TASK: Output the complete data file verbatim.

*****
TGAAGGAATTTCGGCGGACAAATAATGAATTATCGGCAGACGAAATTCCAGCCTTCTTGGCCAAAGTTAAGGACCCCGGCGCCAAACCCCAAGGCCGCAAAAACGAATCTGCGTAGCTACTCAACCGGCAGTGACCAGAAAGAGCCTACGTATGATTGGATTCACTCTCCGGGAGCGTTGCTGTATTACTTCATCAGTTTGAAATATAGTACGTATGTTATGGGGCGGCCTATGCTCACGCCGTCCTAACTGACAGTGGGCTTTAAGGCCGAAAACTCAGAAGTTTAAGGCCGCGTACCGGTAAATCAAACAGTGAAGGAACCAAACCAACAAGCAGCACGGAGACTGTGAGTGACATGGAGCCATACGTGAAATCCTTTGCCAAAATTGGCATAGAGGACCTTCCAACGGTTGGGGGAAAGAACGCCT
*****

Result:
TGAAGGAATTTCGGCGGACAAATAATGAATTATCGGCAGACGAAATTCCAGCCTTCTTGGCCAAAGTTAAGGACCCCGGCGCCAAACCCCAAGGCCGCAAAAACGAATCTGCGTAGCTACTCAACCGGCAGTGACCAGAAAGAGCCTACGTATGATTGGATTCACTCTCCGGGAGCGTTGCTGTATTACTTCATCAGTTTGAAATATAGTACGTATGTTATGGGGCGGCCTATGCTCACGCCGTCCTAACTGACAGTGGGCTTTAAGGCCGAAAACTCAGAAGTTTAAGGCCGCGTACCGGTAAATCAAACAGTGAAGGAACCAAACCAACAAGCAGCACGGAGACTGTGAGTGACATGGAGCCATACGTGAAATCCTTTGCCAAAATTGGCATAGAGGACCTTCCAACGGTTGGGGGAAAGAACGCCT